With the focus firmly on preparations for the UN General Assembly (UNGA) High-Level Week (23-27 September), the Presidents of the General Assembly (PGAs) and the UN Secretary-General expressed their concerns and ambitions in closing the 73rd Session and opening the 74th Session.

While the UNGA High-Level Week will feature high-level meetings on climate, universal health coverage, financing for development, the Sustainable Development Goals (SDGs), and solutions for Small Island Developing States (SIDS), the UNGA’s remit goes far beyond that week, with meetings spanning the entire year, and a new session beginning each September.

The 2030 Agenda for Sustainable Development clearly identifies several issues, ranging from finances, to climate to trade, where global governance agreement is required. But actual decisions on these issues often run in the opposite direction. Non-accountable ‘clubs’ exercise de facto authority and raise obstacles to implementing the SDGs.

While leaders of all UN Member States decided on a transformative agenda for 2030, a de facto form of global governance, sometimes called ‘shadow governance’, works in the opposite direction. Operating in opposition to global norms as self-selected ’coalitions of the willing’ or in the interstices of national sovereignties-such as the global ‘shadow banking’ where illegal financial flows meet established financial arrangements- these major obstacles to achieving the SDGs are not loose trends or wild forces beyond control, but rather the result of a secretive but efficient network of governance ‘clubs’ that operate beyond public scrutiny or parliamentary oversight, the two accountability mechanisms identified in the 2030 Agenda.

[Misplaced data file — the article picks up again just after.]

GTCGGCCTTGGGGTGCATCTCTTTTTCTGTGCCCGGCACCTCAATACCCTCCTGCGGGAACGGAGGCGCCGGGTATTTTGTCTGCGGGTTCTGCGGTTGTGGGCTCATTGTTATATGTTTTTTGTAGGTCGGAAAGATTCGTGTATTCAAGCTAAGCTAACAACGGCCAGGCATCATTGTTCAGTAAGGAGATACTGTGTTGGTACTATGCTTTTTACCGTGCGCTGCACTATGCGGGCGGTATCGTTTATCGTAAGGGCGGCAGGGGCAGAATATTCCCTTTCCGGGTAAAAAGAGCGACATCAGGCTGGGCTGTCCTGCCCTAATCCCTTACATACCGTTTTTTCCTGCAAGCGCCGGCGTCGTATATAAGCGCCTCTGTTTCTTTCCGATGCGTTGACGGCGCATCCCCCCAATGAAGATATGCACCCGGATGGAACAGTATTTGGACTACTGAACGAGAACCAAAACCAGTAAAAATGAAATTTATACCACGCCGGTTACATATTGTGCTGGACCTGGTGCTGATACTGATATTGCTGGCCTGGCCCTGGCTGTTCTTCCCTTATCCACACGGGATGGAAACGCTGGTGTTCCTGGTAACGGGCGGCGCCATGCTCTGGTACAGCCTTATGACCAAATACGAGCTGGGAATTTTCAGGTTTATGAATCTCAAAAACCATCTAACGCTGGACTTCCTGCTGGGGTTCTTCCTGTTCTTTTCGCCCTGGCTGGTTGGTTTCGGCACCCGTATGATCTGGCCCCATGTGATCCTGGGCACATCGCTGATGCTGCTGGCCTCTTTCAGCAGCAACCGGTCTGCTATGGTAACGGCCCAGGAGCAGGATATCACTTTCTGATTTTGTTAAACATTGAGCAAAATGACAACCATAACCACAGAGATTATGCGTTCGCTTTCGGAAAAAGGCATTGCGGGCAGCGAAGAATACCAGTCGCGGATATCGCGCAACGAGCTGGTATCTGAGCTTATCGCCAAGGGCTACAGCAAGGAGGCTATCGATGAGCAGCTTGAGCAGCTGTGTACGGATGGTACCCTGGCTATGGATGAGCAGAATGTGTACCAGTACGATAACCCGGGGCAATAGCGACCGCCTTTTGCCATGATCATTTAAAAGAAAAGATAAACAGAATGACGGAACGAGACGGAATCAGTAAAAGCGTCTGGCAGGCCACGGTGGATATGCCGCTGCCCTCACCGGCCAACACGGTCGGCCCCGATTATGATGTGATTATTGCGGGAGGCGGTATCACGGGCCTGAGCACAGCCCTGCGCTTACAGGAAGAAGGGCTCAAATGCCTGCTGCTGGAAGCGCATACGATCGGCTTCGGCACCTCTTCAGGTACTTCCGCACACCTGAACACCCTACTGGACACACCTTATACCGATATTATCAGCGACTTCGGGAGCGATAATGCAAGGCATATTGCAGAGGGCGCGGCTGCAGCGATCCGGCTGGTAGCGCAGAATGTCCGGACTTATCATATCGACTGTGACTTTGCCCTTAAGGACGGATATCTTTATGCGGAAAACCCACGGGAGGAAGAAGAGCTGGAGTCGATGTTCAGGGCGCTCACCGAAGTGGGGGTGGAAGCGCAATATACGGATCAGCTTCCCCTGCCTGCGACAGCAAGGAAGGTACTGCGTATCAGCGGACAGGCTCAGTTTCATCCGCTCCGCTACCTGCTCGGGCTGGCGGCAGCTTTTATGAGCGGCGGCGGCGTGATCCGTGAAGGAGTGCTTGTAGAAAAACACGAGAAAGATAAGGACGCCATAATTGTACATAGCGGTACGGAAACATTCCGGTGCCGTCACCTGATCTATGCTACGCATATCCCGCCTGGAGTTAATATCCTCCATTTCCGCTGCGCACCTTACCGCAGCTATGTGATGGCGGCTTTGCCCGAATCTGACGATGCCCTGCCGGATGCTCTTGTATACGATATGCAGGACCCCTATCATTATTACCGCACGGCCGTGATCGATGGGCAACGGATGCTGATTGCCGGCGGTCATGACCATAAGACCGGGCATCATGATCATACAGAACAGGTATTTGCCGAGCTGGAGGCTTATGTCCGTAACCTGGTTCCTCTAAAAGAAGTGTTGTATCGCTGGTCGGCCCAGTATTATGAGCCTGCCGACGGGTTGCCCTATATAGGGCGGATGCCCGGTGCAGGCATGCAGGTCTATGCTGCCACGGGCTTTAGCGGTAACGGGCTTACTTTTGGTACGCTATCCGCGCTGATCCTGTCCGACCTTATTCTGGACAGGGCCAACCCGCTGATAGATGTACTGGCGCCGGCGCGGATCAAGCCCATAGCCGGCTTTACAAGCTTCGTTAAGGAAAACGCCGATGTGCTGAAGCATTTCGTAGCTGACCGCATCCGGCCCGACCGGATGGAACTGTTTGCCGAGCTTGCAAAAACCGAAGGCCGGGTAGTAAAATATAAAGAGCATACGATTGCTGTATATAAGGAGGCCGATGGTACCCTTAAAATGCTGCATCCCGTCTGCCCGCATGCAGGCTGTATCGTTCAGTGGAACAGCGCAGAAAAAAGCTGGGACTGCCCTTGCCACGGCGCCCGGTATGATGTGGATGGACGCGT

Climate change is increasingly making its impact felt worldwide. Everyone is suffering, but the poor in the developing world is bearing the brunt of the impacts. It is not fair that those who did not contribute to the problem of climate change are suffering the most, and sometimes even paying with their lives. The developed world, historically responsible for causing climate change must own responsibility and fulfil longstanding commitments to reduce emissions and provide developing countries the means—finance, technology, capacity building—to deal with climate change.

Under the Paris Agreement on climate change countries agreed to climate action via nationally determined contributions (NDCs). Developed countries have been mandated to help developing countries with the means to achieve their climate goals. However, they have reneged on their commitments time and again. This cannot continue.

Arab NGO Network for Development (ANND) hosts an electronic platform to share information and reports on the progress in the implementation of the Agenda 2030 for Sustainable Development issued by CSOs in the Arab Region.

Civil Society watchdog says the UN week of summits 23-27 September could see more positive action on the climate emergency, on implementing the Sustainable Development Goals and could change the direction of financing for development.

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